Afterwards, the magnetic properties were characterized by superconducting quantum interference device (SQUID). CEINPs and CEMINPs magnetic behaviors were investigated at 300 K. Figure 7(a) represents comparison of normalized hysteresis curve for N100, N75, N50, N25, and N0 samples. The saturation magnetization for the nanocrystalline ferrites, in general, is found to be lower compared to their bulk value, which is attributed to surface spin effects [58]. Saturation magnetization largely depends on size, shape, metal composition, and crystalline magnetic anisotropy energy, as well as coating by nonmagnetic materials [52, 59]. N0 sample exhibits higher saturation magnetization than samples generated in presence of nitrogen. Therefore, from morphological point of view, as the iron cores are reforming from spherical shape to smaller oval shape, the saturation magnetization is decreasing. Size dependency of saturation magnetization is reported in the literature [6062]. Interestingly, in spite of smaller iron cores, the multi-iron cores nanoparticles (N100 sample) exhibit higher saturation magnetization than single oval shape nanoparticles in N75 sample. Jafari et al. studied the effect of carbon shell on the structural and magnetic properties of Fe3O4 and concluded that the magnetization of Fe3O4 nanoparticles was reduced after coating with carbon [63]. Bittova et al. carried out a research study on the effects of coating on dipolar interparticle interactions and showed the reduction of saturation magnetization after coating as well [64]. In our samples, the single iron cores are mainly located in the center of a large carbon shell while the multi-iron cores are distributed in a carbon shell; therefore probably carbon shell has less negative magnetic effect to multi-iron cores comparatively due to higher average distance between center iron cores. Increasing the saturation magnetization of magnetic nanoparticles may permit more effective development of multifunctional agents for simultaneous targeted cell delivery, magnetic resonance imaging contrast enhancement, and targeted cancer therapy in the form of local hyperthermia [65]. Zero-field-cooling (ZFC) and field-cooling (FC) curves exhibit the main attribute of superparamagnetic system. ZFC and FC magnetization from N100 sample are plotted in Figure 7(b). All the samples were in superparamagnetic state at room temperature. Multi-iron cores nanoparticles blocking temperature () value (30 K) is lowest among the others, followed by N75, N50 43 K, N25, and N0 with 36 K, 43 K, 45 K, and 55 K, respectively. The values versus median size from size distribution analysis are plotted in Figure 7(c). The finding that decreases as the size of the nanoparticles decreases is consistent with conventional Stoner-Wohlfarth theory [66]: the energy barrier, over which the magnetization of the nanoparticles should be thermally activated, increases as the size of the nanoparticles increases. Consequently, the lowest value of CEMINPs confirms the existence of smaller iron nanoparticles comparing to other samples. The sum of multi-iron cores in each carbon shell is greater than a single oval shape in N75 sample but its value is lower. This is an interesting characteristic of CEMINPs. The result of low value opens the possibility of using superparamagnetic particles in applications that required high standard and needs to operate at very low temperatures such as sensors in aerospace industry. Moreover, magnetic properties results of presented CEMINPs and CEINPs are important because in principle interests in magnetic particles are all due to the possibility to governing, heating, and detecting them by external magnetic field for biomedical applications.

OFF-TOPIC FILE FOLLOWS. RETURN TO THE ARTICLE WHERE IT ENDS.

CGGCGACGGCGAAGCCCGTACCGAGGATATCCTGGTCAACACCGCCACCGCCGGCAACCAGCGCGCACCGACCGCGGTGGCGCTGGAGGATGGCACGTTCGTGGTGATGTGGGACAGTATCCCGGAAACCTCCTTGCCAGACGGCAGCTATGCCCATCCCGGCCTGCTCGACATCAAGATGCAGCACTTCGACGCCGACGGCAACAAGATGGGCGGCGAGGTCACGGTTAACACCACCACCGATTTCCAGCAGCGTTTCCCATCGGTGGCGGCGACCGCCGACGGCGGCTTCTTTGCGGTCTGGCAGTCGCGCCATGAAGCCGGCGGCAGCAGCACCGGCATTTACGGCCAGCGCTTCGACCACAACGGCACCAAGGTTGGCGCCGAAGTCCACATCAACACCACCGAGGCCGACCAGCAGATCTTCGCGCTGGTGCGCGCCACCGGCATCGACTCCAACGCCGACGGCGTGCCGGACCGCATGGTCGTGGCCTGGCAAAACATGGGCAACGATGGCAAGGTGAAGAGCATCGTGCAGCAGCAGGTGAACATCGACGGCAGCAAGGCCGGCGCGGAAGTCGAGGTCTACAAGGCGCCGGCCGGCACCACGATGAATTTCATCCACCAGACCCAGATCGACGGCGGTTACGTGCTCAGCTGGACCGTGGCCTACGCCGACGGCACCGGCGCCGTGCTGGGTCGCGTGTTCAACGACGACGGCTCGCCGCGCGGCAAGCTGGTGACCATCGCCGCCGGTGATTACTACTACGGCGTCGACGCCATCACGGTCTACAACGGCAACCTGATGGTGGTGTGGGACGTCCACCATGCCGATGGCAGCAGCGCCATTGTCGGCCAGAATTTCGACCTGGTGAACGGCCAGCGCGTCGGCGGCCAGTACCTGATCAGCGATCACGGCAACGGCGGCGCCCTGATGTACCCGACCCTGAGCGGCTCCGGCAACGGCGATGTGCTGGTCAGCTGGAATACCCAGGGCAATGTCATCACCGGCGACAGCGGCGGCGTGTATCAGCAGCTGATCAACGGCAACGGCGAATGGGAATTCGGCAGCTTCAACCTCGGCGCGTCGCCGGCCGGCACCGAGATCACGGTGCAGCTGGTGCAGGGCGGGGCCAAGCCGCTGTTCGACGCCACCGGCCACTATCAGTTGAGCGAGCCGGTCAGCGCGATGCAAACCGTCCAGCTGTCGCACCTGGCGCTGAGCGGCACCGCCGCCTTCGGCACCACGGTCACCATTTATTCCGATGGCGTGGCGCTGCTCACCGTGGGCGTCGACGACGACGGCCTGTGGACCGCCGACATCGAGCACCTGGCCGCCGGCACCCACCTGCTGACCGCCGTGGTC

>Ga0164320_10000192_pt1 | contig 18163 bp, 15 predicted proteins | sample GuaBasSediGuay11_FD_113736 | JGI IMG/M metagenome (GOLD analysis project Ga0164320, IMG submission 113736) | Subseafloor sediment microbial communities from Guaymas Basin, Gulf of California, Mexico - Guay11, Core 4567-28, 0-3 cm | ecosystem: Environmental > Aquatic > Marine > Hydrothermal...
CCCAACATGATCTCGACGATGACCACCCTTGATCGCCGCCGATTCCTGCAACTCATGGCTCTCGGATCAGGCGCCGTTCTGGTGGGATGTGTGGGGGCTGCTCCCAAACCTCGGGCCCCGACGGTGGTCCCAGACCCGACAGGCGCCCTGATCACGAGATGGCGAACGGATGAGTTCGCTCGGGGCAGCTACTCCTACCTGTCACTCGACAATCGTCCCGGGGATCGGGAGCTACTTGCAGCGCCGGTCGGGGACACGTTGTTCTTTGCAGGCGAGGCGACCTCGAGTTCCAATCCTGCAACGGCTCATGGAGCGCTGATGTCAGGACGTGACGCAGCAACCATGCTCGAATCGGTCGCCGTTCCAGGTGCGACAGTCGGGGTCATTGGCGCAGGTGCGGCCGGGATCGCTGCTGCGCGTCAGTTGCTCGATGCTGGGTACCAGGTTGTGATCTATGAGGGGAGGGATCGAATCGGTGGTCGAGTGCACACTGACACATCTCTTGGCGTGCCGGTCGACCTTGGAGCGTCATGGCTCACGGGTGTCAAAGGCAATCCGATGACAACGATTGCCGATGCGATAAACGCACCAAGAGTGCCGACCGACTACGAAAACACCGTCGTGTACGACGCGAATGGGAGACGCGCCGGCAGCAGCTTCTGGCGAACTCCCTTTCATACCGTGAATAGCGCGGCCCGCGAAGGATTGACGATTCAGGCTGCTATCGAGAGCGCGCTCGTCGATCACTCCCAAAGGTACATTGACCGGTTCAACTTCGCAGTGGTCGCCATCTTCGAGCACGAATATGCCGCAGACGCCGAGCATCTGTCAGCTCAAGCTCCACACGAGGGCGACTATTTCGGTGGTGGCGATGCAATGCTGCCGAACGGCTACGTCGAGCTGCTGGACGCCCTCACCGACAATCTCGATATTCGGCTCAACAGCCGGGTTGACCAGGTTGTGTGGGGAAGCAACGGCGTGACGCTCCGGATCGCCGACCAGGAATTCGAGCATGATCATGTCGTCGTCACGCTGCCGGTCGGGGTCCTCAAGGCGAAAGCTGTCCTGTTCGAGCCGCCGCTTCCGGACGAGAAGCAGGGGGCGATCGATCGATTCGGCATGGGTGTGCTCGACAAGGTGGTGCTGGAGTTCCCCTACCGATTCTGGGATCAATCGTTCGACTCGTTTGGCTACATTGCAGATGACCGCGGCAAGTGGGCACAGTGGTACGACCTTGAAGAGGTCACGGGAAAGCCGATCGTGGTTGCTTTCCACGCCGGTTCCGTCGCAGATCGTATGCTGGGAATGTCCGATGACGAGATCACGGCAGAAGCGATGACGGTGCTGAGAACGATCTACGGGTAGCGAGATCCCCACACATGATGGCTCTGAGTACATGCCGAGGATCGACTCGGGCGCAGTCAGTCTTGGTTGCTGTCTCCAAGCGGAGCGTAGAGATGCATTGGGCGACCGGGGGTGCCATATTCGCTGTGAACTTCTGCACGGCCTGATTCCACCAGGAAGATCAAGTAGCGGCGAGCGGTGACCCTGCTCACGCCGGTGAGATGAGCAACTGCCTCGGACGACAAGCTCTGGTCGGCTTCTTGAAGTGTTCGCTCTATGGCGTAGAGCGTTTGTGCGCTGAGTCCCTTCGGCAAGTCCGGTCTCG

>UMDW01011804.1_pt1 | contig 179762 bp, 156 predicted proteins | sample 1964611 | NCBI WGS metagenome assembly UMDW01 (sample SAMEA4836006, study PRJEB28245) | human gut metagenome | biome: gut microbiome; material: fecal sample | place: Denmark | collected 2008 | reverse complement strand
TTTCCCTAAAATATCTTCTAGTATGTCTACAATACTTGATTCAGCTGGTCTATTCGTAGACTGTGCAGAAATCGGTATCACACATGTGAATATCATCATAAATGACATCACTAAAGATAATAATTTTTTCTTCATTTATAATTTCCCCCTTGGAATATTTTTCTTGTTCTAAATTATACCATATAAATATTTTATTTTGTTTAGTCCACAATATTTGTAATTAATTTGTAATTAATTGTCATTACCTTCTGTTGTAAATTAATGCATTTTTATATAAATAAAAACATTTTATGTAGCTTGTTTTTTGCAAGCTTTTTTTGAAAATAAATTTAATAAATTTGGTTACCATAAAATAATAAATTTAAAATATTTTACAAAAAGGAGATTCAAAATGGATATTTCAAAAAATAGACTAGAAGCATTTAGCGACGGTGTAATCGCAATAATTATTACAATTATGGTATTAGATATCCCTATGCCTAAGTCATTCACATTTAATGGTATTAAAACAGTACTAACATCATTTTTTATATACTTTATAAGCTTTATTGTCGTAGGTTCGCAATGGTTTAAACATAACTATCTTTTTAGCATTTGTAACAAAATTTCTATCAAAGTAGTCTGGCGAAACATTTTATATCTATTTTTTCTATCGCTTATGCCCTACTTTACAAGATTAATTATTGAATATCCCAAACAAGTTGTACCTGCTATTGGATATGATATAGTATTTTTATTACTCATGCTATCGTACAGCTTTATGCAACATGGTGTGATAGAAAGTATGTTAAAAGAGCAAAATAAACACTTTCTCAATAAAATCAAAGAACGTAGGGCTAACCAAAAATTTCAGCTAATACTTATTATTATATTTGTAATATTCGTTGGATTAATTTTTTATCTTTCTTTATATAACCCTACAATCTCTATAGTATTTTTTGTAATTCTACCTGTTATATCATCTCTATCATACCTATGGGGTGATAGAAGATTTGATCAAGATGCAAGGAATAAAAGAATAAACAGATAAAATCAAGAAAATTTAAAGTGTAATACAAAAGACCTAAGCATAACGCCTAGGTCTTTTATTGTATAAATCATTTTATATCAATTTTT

Figure 7: (a) Hysteresis curve comparison of N0, N25, N50, N75, and N100 samples and the saturation magnetization are 74, 67, 60, 35, and 51 (emu/g), respectively. (b) Zero-field-cooled and field-cooled magnetization curve of multi-iron core nanoparticles measured in 50 Oe. This type of nanoparticles exhibited low blocking temperature (30 K) and is in superparamagnetic state above 240 K. (c) This graph shows the changes between blocking temperature and iron median size for each sample.

4. Conclusion